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if you work and have teenagers what do you do with them/what do they do with themselves out of school hours?

(5 Posts)
hatwoman Wed 05-Jan-11 18:21:53

dds are currently 10 and 8. dh and I do a mixture of working from home, working part-time, working for ourselves and we manage without childcare. I'm starting to think ahead though and by the time they're in secondary school I'd quite like to return to a more conventional, full-time job - quite possibly out of the house 8am-7pm kind of thing. I was just wondering what others do with their teenagers. I don't particularly think term-time will be a problem but the summer holidays might feel like a bit of a lonely stretch for them. my mum was a teacher - so although I spent my holidays mooching around with friends and also working in a local cafe she was always there.

scurryfunge Wed 05-Jan-11 18:26:10

My DS used to spend a week or two with each set of grandparents in the summer holidays, a week's holiday with us and a week or so with organised clubs/activities and hanging around with friends.

The only rule I had when he was unsupervised was not hanging around the town centre -he had to be at a friend's house or sports club, etc.

DurhamDurham Wed 05-Jan-11 18:37:25

My girls are 17 and 13, they come home to an empty house about 2 or 3 times a week. They bring friends back (only ones we have met and like!), they cook (cakes, biscuits....not the dinner unfortunately) or they get homework done. The 13 year old always seems busy when I get in, she's either prancing around the kitchen practising her dancing or making something. My 17 year old does what she has to do and then chills on the sofa catching up with all the stuff she records with Sky+. I haven't come home to too many disasters......so far.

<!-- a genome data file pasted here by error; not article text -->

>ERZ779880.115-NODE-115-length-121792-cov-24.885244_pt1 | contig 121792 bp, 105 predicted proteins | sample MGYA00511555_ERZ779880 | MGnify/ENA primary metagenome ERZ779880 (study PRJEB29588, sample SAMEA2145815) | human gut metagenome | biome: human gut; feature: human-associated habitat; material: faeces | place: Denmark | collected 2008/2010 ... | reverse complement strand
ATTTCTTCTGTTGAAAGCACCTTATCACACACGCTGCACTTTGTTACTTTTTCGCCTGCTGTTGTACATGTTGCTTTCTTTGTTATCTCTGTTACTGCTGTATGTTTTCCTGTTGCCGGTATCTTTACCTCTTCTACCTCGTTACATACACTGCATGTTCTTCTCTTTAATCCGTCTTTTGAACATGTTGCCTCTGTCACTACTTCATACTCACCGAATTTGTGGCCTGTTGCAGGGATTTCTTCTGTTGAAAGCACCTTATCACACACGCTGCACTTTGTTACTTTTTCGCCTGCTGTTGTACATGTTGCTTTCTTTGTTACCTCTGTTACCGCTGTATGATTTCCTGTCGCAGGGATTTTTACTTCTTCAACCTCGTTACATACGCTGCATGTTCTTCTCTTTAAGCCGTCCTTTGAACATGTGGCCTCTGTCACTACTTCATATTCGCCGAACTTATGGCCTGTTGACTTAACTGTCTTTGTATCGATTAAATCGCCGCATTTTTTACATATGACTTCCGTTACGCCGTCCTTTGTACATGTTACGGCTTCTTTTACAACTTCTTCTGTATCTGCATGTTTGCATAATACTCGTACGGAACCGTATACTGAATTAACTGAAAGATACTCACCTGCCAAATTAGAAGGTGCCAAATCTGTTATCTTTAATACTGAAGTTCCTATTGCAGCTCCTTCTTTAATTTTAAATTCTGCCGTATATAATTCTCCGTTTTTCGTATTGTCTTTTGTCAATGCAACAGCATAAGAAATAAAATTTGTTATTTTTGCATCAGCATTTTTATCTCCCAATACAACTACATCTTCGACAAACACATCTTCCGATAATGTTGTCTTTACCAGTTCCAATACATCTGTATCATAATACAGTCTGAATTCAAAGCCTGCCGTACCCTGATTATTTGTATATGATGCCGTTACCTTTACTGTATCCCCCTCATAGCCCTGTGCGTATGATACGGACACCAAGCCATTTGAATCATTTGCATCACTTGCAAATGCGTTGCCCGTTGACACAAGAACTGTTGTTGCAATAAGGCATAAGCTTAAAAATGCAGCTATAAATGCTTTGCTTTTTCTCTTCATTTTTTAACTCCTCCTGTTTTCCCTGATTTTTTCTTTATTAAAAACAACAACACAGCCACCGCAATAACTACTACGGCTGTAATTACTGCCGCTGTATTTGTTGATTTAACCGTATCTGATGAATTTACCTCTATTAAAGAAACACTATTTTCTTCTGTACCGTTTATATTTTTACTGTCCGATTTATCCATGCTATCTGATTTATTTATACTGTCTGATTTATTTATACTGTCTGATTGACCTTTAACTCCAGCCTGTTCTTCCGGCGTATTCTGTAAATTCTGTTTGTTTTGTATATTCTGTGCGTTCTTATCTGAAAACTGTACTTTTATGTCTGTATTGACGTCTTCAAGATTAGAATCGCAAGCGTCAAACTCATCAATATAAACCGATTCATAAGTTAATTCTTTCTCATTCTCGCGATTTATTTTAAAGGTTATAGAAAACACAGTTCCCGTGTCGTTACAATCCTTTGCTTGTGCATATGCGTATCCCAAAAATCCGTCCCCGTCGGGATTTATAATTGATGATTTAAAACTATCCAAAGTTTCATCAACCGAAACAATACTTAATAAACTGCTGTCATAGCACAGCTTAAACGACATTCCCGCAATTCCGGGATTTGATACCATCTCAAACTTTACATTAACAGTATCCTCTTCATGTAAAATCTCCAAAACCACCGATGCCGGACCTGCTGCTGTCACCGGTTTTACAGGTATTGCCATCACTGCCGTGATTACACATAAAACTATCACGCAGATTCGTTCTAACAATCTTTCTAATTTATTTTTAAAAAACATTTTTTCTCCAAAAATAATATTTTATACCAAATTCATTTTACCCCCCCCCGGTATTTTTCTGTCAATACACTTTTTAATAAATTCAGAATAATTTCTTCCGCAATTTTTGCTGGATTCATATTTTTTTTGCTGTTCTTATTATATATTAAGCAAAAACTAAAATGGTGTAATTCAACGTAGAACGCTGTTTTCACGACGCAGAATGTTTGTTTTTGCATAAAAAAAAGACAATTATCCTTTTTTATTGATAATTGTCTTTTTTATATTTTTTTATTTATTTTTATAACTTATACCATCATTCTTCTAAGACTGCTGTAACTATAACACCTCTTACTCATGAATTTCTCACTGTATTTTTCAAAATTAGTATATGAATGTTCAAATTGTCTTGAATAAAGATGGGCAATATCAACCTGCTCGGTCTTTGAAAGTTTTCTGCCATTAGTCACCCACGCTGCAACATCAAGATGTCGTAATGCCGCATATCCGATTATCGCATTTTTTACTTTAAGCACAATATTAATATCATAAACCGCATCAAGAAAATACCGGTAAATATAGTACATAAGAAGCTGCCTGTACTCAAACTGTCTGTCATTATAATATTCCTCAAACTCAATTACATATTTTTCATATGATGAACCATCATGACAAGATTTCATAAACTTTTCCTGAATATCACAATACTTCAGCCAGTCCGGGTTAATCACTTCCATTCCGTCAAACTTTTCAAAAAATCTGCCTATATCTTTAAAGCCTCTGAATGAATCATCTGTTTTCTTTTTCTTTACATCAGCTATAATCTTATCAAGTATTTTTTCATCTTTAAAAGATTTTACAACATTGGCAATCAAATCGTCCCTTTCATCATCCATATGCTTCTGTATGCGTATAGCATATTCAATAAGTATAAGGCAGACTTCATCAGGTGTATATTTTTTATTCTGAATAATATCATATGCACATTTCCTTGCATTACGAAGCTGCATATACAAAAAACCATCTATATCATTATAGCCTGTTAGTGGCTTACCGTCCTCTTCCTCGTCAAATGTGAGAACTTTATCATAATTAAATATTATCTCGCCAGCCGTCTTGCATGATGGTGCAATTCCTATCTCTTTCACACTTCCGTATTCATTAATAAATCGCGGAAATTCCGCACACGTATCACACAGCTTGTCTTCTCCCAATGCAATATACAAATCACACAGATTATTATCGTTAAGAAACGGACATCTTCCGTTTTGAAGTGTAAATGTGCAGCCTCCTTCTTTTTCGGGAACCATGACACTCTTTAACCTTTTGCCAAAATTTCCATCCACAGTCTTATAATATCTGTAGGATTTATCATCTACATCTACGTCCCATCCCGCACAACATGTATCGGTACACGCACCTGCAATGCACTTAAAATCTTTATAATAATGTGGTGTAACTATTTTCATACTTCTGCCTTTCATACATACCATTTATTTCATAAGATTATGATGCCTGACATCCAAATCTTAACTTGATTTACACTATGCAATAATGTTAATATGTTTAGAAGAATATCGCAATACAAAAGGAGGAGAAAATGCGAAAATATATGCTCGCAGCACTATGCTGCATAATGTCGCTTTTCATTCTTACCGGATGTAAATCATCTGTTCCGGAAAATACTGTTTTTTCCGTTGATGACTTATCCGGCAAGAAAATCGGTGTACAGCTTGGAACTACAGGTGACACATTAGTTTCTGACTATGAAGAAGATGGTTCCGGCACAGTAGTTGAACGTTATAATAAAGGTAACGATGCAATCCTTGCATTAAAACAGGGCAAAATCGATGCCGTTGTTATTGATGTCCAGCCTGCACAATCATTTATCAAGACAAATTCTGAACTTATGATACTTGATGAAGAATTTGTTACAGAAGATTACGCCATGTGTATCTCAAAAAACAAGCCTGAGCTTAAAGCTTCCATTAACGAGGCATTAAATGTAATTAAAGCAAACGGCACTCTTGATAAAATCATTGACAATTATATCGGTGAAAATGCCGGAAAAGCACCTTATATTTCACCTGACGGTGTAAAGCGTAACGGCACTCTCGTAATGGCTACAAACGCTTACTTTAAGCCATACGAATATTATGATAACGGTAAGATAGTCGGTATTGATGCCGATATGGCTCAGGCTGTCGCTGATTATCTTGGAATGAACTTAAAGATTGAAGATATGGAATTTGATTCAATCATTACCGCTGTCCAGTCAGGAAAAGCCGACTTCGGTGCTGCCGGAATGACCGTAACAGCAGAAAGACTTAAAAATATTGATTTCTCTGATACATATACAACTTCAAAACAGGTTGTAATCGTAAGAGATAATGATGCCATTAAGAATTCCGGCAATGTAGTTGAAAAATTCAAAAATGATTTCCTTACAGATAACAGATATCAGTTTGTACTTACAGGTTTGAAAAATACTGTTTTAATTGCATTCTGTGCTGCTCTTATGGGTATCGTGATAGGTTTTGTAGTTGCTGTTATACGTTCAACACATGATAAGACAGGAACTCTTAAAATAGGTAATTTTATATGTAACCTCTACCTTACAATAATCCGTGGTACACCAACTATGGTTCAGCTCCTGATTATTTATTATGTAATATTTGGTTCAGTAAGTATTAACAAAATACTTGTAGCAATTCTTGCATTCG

During the school holidays I usually take annual leave and we do things together. When I have to work in the school holidays it can cost a fortune to keep them entertained but I prefer them to be busy and having fun. I'd hate them to be lying around all day.

They could do more to help but they will empty the dishwasher or put the washing in the drier if I ring and remnd them to. They keep their bedrooms tidy and I don't usually come home to a mess so I can't really complain.

venusandmarzipan Mon 10-Jan-11 12:05:34

I did it the other way round - WOH when dcs were little, then working from home once they were teenagers. I found that their needs in their teen years were more subtle and complicated - they didn't want a routine / childcare, but clearly appreciated that I was around when they got back from school if they just wanted to chat over something.

carolscotland Mon 10-Jan-11 22:36:17

DD is 14, I am luck hubby works sort of shifts. I was PT while dd was at primary school, going FT when she went to secondary. Term time isn't a problem it is just hols. When hubby is on a late I start early and finish midday. I am luck I do flexitime. On his day off I do a LONG day, and if he is a normal day I have to take a day holiday, or she will go to grandparents, aunt, friends for day. Although last year we have started to leave her by herself for a couple of hours some days, but certainly not all day or everyday.
It certainly gets easier when thay are older, but you then start worrying about them more because they are by themselves or out with friends!

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